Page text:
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Allan Hills 84025
Basic information Name: Allan Hills 84025
     This is an OFFICIAL meteorite name.
Abbreviation: ALH 84025
Observed fall: No
Year found: 1984
Country: Antarctica [Collected by US Antarctic Search for Meteorites program (ANSMET)]
Mass:help 4.6 g
Classification
  history:
Antarctic Meteorite Newsletter:  AMN 8(2)  (1985)  Achondrite-unique
AMN 13(1)  (1990)  Brachina-like
Meteoritical Bulletin:  MB 76  (1994)  Brachinite
NHM Catalogue:  5th Edition  (2000)  Brachinite
MetBase:  v. 7.1  (2006)  Brachinite
Recommended:  Brachinite    [explanation]

This is 1 of 49 approved meteorites classified as Brachinite.   [show all]
Search for other: Brachinites, Primitive achondrites
Writeuphelp
Writeup from AMN 8(2):

Sample No : ALH84025

Location: Allan Hills

Weight (g): 4.6

Field No.: 1518

Dimensions (cm): 2 x 1.5 x .8

Meteorite Type: Achondrite (unique)

 

Macroscopic Description: Carol Schwarz

This fragment has thick fusion crust on all sides but one. That surface is greenish with shiny crystals. The interior consists mainly of yellowish and greenish olivine or pyroxene. There are a few small dark inclusions and several grains of salt deposit visible. The sample is very friable and seems to be somewhat weathered.

 

Thin Section (,4) Description: Glenn MacPherson

this unique meteorite is essentially a dunite; it consists of large (up to 1.5 mm) polygonal olivine crystals that are uniformly Fo67-68 in composition, with lesser pyroxene (Wo44 En46 Fs11) and sparse polygonal chromite grains. The texture is very uniform and polygonal-granular. Criss-crossing the meteorite are veins of troilite, within which are tiny globules of Ni-rich (about 30% Ni) metal. In many cases these sulfide veins are no more than trails of tiny sulfide grains that outline crystal boundaries and define (presumably) healed fractures within crystals. Only the larger and more continuous veins contain metal. Neither the olivine nor the pyroxene show significant undulatory extinction. A well-defined fusion crust encloses much of the area in the thin section, reflecting the small overall size of this meteorite. A very few fractures show slight staining by iron oxides, indicating that the meteorite has experienced only minor terrestrial weathering. This specimen most closely resembles Brachina in texture and mineralogy but, unlike Brachina, it is much more coarsely crystalline and contains no plagioclase. No pentlandite was found during the preliminary examination and, if this holds true after more detailed work, it would further distinguish ALH84025 from Brachina. The absence of plagioclase and orthopyroxene, and near-absence of metal except the minor amount in the veins, distinguishes ALH84025 from meteorites such as ALHA77081 and Acapulco.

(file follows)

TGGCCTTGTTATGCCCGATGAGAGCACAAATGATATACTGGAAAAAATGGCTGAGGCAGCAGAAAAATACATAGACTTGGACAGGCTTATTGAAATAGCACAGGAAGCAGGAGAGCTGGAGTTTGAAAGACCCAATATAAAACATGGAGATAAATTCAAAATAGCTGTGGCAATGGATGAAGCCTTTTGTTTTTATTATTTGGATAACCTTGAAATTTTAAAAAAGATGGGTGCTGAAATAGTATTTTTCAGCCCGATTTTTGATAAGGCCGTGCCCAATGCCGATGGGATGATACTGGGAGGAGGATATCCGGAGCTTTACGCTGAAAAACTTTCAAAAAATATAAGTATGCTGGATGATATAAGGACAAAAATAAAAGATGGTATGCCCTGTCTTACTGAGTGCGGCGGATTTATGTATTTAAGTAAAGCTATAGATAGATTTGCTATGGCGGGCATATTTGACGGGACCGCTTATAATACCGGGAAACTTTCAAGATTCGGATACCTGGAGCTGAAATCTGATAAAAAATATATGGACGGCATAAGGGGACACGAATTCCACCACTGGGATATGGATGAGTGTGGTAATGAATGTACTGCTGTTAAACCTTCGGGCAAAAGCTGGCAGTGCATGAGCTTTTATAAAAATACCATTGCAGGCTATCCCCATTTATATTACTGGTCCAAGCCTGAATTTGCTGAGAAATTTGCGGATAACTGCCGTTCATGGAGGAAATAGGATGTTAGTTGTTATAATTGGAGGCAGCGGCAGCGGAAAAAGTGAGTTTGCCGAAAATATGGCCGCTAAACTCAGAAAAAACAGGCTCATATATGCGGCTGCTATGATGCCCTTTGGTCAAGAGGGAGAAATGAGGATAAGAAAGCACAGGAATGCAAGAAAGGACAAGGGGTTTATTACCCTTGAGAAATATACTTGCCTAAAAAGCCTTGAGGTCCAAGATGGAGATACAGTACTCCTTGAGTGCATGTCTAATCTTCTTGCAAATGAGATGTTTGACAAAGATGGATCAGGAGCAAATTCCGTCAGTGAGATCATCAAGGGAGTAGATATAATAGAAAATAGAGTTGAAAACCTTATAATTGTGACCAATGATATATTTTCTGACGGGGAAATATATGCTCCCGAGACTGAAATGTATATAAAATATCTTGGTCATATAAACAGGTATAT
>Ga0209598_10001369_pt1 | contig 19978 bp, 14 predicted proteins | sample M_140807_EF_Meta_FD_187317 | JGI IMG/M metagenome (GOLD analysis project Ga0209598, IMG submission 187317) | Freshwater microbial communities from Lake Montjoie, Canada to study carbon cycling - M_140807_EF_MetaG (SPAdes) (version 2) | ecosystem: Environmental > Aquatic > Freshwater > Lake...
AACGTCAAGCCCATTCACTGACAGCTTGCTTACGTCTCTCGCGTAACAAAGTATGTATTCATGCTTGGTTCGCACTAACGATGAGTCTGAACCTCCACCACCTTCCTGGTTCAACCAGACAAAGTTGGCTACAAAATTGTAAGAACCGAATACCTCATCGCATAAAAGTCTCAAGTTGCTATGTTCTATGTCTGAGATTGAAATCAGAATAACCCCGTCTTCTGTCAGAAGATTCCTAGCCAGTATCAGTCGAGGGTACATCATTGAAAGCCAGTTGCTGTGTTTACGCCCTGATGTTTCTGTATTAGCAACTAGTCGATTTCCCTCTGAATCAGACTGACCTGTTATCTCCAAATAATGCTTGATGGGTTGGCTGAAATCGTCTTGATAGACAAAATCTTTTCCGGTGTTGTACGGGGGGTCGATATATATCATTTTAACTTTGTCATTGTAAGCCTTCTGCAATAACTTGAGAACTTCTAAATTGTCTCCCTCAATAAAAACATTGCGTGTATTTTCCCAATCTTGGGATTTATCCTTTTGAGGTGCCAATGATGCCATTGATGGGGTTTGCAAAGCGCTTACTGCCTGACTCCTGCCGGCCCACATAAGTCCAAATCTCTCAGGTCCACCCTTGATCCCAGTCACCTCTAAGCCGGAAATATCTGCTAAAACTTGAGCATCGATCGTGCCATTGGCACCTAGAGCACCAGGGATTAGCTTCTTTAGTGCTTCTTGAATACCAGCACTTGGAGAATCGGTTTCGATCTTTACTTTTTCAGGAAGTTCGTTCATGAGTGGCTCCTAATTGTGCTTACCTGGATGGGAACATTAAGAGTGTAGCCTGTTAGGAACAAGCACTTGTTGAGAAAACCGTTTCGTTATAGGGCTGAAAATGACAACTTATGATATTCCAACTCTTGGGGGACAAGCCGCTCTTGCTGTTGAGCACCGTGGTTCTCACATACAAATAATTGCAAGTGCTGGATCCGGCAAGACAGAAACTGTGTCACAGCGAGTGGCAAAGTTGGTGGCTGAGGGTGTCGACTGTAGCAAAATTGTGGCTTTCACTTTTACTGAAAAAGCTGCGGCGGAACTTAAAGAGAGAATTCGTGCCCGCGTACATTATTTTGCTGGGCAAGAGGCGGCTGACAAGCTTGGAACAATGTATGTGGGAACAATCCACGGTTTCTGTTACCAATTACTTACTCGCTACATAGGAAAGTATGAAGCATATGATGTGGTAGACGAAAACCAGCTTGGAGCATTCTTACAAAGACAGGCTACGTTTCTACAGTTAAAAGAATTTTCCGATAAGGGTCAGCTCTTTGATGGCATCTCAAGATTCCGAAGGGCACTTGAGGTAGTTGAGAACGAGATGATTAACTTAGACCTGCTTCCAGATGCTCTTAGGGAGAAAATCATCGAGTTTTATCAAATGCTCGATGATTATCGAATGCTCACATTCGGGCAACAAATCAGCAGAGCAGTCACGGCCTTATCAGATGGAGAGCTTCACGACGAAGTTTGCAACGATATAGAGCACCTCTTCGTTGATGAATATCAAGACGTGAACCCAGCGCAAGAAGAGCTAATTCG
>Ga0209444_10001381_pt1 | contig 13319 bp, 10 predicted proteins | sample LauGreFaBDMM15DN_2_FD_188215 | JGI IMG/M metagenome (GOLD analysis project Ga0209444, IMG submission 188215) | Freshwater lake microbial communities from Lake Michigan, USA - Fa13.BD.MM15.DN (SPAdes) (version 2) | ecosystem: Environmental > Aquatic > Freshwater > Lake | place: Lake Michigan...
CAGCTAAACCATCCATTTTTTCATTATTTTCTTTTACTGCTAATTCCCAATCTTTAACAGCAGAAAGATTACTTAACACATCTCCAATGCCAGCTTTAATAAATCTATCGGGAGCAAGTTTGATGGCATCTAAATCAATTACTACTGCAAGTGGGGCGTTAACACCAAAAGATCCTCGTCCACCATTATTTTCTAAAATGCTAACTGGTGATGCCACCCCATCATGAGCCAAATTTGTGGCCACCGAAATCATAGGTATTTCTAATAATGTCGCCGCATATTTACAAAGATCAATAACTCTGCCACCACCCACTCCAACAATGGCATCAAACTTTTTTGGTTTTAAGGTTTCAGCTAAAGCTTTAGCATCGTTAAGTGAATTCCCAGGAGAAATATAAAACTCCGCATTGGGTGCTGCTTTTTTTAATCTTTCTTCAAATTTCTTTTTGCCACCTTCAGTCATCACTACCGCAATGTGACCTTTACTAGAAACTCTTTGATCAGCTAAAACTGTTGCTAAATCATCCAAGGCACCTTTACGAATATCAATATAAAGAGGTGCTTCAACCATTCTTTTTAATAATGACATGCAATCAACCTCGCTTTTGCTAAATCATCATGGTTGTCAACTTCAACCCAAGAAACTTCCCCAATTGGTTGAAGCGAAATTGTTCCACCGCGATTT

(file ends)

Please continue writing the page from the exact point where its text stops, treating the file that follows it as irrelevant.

Data from:
  MB76
  Table 2
  Line 991:
Origin or pseudonym:Far Western
Mass (g):4.6
Class:Brach
Weathering grade:A/Be
Fayalite (mol%):32-33
Ferrosilite (mol%):11
Catalogs:
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References: Published in Antarctic Meteorite Newsletter 8(2) (1985), JSC, Houston
Published in Meteoritical Bulletin, no. 76, Meteoritics 29, 100-143 (1994)
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Geography:

Antarctica
Coordinates:
     Catalogue of Meteorites:   (76° 43'S, 159° 40'E)
     Recommended::   (77° 1' 22"S, 157° 1' 37"E)
Note: the NHM and MetBase coordinates are 75.2 km apart

Statistics:
     This is 1 of 39173 approved meteorites from Antarctica (plus 5051 unapproved names)
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